123 Interphase The nondividing period:
G-zero phase—specialized cell functions only G1 phase—cell growth, organelle duplication, protein synthesis S phase—DNA replication and histone synthesis G2 phase—finishes protein synthesis and centriole replication

124 DNA Replication DNA strands unwind
DNA polymerase attaches complementary nucleotides Figure 3–24

125 Mitosis Mitosis divides duplicated DNA into 2 sets of chromosomes:
DNA coils tightly into chromatids chromatids connect at a centromere protein complex around centromere is kinetochore

126 Features of Prophase Nucleoli disappear
Centriole pairs move to cell poles Microtubules extend between centriole pairs Nuclear envelope disappears Spindle fibers attach to kinetochore

127 Features of Metaphase Chromosomes align in a central plane (metaphase plate)

128 Features of Anaphase Microtubules pull chromosomes apart
Daughter chromosomes groups near centrioles

129 Features of Telophase Nuclear membranes reform Chromosomes uncoil
Nucleoli reappear Cell has 2 complete nuclei

130 KEY CONCEPT Mitosis duplicates chromosomes in the nucleus for cell division

131 Features of Cytokinesis
Division of the cytoplasm Cleavage furrow around metaphase plate Membrane closes, producing daughter cells

132 Long Life, Short Life Muscle cells, neurons rarely divide
Exposed cells (skin and digestive tract) live only days or hours Normally, cell division balances cell loss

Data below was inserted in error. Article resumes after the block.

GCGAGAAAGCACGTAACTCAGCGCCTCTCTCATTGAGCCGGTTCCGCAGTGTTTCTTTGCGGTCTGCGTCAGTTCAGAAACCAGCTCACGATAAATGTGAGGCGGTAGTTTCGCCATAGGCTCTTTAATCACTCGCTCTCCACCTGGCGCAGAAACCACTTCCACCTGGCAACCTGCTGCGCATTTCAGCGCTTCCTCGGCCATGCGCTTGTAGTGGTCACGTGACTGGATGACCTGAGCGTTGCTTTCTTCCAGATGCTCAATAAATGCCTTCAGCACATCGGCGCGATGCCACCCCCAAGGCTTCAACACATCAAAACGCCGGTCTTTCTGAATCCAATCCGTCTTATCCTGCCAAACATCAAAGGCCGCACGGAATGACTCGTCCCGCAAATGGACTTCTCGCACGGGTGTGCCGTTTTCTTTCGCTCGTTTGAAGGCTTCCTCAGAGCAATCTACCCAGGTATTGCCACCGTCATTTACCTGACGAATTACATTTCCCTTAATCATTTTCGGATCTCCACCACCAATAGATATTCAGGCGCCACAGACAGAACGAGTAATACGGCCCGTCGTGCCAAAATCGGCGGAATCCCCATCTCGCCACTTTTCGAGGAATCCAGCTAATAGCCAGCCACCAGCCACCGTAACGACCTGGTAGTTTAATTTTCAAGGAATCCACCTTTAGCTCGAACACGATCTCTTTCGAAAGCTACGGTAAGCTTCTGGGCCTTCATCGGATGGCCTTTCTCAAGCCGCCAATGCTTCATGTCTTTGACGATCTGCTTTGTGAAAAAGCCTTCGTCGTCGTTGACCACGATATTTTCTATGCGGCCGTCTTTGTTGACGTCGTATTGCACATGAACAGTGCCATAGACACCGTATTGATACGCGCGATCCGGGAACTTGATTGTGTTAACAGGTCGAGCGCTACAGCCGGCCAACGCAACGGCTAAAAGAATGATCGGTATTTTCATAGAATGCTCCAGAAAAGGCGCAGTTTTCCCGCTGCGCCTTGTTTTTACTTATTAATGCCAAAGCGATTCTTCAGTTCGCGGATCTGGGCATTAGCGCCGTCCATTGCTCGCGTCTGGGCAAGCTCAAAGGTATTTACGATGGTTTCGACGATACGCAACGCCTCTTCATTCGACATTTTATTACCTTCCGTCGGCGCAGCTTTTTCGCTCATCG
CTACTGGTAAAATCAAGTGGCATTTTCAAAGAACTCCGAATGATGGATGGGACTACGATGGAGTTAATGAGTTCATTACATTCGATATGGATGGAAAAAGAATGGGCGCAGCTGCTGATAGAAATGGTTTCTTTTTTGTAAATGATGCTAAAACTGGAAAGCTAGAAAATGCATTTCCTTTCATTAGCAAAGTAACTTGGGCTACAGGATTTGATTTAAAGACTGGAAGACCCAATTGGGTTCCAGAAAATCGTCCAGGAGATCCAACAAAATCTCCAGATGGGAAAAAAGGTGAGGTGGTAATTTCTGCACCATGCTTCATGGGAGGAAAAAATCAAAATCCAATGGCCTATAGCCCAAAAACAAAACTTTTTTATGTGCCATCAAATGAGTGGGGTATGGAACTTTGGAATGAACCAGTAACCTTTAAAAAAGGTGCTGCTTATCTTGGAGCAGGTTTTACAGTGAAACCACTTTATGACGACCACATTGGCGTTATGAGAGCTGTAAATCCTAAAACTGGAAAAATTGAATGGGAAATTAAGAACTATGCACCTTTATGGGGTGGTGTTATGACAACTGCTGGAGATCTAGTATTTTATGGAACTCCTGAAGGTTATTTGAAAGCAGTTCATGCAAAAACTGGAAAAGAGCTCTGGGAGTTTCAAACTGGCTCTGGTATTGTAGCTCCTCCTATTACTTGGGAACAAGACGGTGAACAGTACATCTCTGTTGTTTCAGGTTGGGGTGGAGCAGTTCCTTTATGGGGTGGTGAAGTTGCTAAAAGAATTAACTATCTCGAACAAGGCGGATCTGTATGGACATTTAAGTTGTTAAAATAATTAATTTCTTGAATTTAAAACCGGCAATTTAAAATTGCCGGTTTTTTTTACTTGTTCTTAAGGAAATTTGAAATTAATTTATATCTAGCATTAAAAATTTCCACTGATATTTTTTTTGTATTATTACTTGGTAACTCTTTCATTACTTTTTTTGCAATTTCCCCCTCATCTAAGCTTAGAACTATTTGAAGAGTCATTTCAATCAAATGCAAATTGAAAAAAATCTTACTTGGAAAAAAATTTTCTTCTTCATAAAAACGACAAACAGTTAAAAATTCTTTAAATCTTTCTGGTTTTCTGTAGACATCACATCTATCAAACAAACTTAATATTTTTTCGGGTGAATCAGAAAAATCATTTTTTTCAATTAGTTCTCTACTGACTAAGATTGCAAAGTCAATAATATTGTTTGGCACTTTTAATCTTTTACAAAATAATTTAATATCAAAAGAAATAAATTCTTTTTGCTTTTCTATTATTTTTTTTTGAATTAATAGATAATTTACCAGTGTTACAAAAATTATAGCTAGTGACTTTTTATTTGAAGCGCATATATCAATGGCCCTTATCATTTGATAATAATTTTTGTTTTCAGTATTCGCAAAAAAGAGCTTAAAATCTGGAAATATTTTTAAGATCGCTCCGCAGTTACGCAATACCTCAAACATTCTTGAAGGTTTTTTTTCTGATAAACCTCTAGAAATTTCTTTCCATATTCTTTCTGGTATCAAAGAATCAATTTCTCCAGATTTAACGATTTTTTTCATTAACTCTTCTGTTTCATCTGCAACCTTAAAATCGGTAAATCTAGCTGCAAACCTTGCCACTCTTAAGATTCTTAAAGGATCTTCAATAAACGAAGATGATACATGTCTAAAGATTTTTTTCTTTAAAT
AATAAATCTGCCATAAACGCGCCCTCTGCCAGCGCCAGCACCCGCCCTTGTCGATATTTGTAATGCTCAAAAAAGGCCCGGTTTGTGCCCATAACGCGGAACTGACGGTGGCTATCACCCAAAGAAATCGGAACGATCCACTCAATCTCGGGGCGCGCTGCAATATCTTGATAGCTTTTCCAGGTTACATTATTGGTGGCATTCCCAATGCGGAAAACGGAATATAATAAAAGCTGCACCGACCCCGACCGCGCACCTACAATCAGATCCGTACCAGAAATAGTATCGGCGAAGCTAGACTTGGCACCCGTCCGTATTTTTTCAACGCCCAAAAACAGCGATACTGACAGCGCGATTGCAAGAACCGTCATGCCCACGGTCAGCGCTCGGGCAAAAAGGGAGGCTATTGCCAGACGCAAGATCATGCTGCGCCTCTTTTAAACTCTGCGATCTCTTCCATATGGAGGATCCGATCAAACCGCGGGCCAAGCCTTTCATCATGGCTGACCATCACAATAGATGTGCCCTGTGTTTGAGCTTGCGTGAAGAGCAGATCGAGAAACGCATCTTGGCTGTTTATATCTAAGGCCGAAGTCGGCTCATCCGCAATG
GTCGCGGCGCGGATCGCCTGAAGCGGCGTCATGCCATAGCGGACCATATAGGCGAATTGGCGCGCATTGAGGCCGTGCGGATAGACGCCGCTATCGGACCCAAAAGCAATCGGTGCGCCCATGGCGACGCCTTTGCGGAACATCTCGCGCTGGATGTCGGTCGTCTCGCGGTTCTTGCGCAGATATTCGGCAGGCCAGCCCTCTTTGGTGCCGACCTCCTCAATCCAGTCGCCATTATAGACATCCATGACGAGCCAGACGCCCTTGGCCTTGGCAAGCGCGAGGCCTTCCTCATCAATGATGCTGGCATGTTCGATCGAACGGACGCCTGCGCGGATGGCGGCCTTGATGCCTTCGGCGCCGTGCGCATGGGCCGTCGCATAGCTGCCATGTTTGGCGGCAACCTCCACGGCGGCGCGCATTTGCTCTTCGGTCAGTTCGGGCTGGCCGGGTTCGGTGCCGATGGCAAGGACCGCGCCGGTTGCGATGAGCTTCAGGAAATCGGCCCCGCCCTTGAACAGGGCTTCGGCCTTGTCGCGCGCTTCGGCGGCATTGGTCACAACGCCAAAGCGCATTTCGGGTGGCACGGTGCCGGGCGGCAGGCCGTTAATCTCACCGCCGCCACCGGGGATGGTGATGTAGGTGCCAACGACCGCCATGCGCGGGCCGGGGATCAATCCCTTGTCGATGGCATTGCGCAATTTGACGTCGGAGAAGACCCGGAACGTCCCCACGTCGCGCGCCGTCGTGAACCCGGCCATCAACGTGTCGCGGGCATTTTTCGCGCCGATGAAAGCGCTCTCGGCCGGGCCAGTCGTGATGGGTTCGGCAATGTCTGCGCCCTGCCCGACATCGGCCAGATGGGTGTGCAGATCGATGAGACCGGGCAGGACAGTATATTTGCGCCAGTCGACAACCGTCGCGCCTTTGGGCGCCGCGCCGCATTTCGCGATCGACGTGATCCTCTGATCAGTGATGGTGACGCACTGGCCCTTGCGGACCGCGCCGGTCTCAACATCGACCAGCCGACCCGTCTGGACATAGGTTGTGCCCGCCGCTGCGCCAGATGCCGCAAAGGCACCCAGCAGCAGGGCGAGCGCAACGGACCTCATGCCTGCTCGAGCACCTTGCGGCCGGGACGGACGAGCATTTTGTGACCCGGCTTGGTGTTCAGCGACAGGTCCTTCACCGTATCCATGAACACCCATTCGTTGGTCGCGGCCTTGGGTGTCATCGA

133 Factors Changing Cell Division
Increases cell division: internal factors (MPF) extracellular chemical factors (growth factors) Decreases cell division: repressor genes (faulty repressors cause cancers) worn out telomeres (terminal DNA segments)

134 Cell Differentiation Cells specialize or differentiate:
to form tissues (liver cells, fat cells, and neurons) by turning off all genes not needed by that cell

135 KEY CONCEPT All body cells, except sex cells, contain the same 46 chromosomes Differentiation depends on which genes are active and which are inactive

136 SUMMARY (1 of 4) Structures and functions of human cells
Structures and functions of membranous and nonmembranous organelles

137 SUMMARY (2 of 4) ATP, mitochondria, and the process of aerobic cellular respiration Structures and functions of the nucleus: control functions of nucleic acids structures and replication of DNA DNA and RNA in protein synthesis

138 SUMMARY (3 of 4) Structures and chemical activities of the cell membrane: diffusion and osmosis active transport proteins vesicles in endocytosis and exocytosis electrical properties of plasma membrane

139 SUMMARY (4 of 4) Stages and processes of cell division:
DNA replication mitosis cytokinesis